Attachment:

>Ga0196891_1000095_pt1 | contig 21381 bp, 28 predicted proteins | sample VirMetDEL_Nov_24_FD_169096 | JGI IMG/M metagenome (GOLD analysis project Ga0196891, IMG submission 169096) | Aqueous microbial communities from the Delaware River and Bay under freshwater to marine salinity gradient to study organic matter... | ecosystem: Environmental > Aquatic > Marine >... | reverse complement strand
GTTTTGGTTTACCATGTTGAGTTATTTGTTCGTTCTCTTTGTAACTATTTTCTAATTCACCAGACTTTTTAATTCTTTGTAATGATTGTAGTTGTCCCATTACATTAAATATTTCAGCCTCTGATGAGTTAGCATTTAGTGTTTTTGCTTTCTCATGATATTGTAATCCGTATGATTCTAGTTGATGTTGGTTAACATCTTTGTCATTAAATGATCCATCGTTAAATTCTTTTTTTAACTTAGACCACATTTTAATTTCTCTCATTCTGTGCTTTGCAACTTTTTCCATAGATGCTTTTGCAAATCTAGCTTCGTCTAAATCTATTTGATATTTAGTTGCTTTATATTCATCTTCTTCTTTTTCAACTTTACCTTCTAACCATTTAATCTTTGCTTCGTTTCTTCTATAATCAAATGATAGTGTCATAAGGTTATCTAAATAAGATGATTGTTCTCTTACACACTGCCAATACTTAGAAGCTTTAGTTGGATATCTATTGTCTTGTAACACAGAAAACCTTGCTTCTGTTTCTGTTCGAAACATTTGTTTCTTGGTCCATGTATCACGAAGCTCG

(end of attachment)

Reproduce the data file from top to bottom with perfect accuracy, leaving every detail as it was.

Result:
>Ga0196891_1000095_pt1 | contig 21381 bp, 28 predicted proteins | sample VirMetDEL_Nov_24_FD_169096 | JGI IMG/M metagenome (GOLD analysis project Ga0196891, IMG submission 169096) | Aqueous microbial communities from the Delaware River and Bay under freshwater to marine salinity gradient to study organic matter... | ecosystem: Environmental > Aquatic > Marine >... | reverse complement strand
GTTTTGGTTTACCATGTTGAGTTATTTGTTCGTTCTCTTTGTAACTATTTTCTAATTCACCAGACTTTTTAATTCTTTGTAATGATTGTAGTTGTCCCATTACATTAAATATTTCAGCCTCTGATGAGTTAGCATTTAGTGTTTTTGCTTTCTCATGATATTGTAATCCGTATGATTCTAGTTGATGTTGGTTAACATCTTTGTCATTAAATGATCCATCGTTAAATTCTTTTTTTAACTTAGACCACATTTTAATTTCTCTCATTCTGTGCTTTGCAACTTTTTCCATAGATGCTTTTGCAAATCTAGCTTCGTCTAAATCTATTTGATATTTAGTTGCTTTATATTCATCTTCTTCTTTTTCAACTTTACCTTCTAACCATTTAATCTTTGCTTCGTTTCTTCTATAATCAAATGATAGTGTCATAAGGTTATCTAAATAAGATGATTGTTCTCTTACACACTGCCAATACTTAGAAGCTTTAGTTGGATATCTATTGTCTTGTAACACAGAAAACCTTGCTTCTGTTTCTGTTCGAAACATTTGTTTCTTGGTCCATGTATCACGAAGCTCG